Oxy Low Carbon Ventures, the venturing arm of Occidental Petroleum, was part of the $271m round raised by US-based carbon capture tech developer Newlight Technologies. The amount was raised through a combination of series G and series G-funding in a deal that put the company’s pre-money valuation at $800m. The transaction also featured natural gas and midstream company CNX Resources and a number of private investors. Newlight uses micro-organisms found in the ocean to convert air and greenhouse gas into a natural biomaterial that can be melted and formed into products.4 of 10
$73m series B
Shell Ventures, Turkish oil producer Tupras and Spain’s Galp Energía were part of a $73m series B round raised by US-based hydrogen tech developer Verdagy. The transaction put the company’s valuation reportedly at $247m, according to PitchBook. The round also featured other corporate investors, including Samsung Venture Investment, Yara Growth Ventures and Zeon Ventures. Verdagy is developing water electrolysis technology designed to produce green hydrogen. The funds will be used to accelerate the launch and commercialisation of the company’s e-Dynamic 20MW electrolyser module, which will serve as a fundamental unit to future systems at the 200MW scale and beyond.5 of 10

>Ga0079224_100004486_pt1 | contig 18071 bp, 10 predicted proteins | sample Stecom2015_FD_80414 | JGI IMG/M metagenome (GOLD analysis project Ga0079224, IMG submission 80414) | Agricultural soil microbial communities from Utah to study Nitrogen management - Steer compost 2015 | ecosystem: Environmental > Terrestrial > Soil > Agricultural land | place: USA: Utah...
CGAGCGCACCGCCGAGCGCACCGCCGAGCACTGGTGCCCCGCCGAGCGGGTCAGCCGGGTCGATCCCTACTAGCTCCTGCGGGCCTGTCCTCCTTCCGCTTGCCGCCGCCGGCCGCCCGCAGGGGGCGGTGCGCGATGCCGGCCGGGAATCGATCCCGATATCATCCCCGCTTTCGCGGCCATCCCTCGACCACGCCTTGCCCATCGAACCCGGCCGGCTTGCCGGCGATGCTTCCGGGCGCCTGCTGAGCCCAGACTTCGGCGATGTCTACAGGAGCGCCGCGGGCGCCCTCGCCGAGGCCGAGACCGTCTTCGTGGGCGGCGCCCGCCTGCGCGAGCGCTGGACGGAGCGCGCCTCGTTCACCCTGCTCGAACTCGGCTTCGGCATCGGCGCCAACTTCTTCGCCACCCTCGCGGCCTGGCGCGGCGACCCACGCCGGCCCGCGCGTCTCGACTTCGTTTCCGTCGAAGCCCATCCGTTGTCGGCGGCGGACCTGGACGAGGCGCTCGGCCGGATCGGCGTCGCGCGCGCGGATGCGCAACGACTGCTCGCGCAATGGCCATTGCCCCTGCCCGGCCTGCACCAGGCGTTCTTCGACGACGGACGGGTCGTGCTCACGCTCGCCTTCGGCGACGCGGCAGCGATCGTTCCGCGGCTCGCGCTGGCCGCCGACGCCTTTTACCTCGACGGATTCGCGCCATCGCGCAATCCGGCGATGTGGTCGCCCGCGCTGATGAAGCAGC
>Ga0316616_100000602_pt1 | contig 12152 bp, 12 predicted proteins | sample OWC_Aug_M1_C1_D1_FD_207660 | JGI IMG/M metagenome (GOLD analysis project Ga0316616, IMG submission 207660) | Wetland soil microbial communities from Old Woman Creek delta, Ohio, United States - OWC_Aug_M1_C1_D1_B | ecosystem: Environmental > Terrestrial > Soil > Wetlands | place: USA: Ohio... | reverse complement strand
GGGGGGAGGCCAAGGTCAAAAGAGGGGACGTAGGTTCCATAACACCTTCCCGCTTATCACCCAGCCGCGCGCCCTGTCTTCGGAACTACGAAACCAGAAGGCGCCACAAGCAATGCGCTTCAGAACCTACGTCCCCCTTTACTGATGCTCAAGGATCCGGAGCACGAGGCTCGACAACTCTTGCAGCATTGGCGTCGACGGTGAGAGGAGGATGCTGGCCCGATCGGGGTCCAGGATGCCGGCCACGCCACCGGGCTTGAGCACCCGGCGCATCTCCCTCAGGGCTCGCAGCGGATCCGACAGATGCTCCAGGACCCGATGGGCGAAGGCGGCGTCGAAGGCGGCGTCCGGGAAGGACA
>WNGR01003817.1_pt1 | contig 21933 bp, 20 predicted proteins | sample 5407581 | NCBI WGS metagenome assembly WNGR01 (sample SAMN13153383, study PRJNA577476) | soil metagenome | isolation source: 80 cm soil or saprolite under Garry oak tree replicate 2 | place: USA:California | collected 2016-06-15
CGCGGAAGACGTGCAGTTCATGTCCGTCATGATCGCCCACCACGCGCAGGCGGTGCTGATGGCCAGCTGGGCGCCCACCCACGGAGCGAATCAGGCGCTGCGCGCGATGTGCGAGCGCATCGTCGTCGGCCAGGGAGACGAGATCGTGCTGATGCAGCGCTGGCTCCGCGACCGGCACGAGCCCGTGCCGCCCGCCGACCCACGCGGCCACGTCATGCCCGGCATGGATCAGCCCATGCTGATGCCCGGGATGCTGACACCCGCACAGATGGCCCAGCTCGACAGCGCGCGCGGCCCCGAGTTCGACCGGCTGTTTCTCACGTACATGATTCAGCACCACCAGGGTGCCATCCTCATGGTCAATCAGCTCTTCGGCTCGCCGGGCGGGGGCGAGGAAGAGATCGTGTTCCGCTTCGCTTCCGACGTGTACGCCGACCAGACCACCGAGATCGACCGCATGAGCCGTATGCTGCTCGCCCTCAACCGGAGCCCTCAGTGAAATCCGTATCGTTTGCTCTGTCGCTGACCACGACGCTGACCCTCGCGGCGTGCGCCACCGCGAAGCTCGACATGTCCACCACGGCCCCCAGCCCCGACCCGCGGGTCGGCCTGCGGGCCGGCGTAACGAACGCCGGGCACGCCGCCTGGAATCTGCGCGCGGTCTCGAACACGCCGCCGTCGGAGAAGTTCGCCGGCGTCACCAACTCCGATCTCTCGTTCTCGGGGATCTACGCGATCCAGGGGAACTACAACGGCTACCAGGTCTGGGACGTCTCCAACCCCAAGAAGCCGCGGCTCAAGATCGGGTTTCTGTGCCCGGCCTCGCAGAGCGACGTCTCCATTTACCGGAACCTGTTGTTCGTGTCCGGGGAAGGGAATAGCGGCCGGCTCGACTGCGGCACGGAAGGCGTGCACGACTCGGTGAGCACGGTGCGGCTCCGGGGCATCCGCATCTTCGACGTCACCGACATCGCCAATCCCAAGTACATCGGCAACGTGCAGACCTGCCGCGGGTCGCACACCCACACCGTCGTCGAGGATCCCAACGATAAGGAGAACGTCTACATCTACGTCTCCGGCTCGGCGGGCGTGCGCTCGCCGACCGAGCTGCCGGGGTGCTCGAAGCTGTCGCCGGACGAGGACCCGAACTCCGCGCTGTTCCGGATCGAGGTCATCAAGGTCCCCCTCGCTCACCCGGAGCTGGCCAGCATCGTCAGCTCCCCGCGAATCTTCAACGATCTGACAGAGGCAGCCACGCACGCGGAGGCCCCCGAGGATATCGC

AVNOS ConocoPhillips and Shell Ventures, the venturing arm of Shell, backed an $80m round raised by US-based carbon capture tech developer Avnos, which also included JetBlue Ventures. Avnos is developing a HDAC (hybrid direct air capture) technology designed for carbon dioxide removal that captures both CO2 and water from the atmosphere in a single system. The company claims to offer the broadest geographic potential available, while lowering costs and using less energy. The funds will be used to accelerate growth and expand its R&D to deliver commercial-ready HDAC units by the end of 2025.6 of 10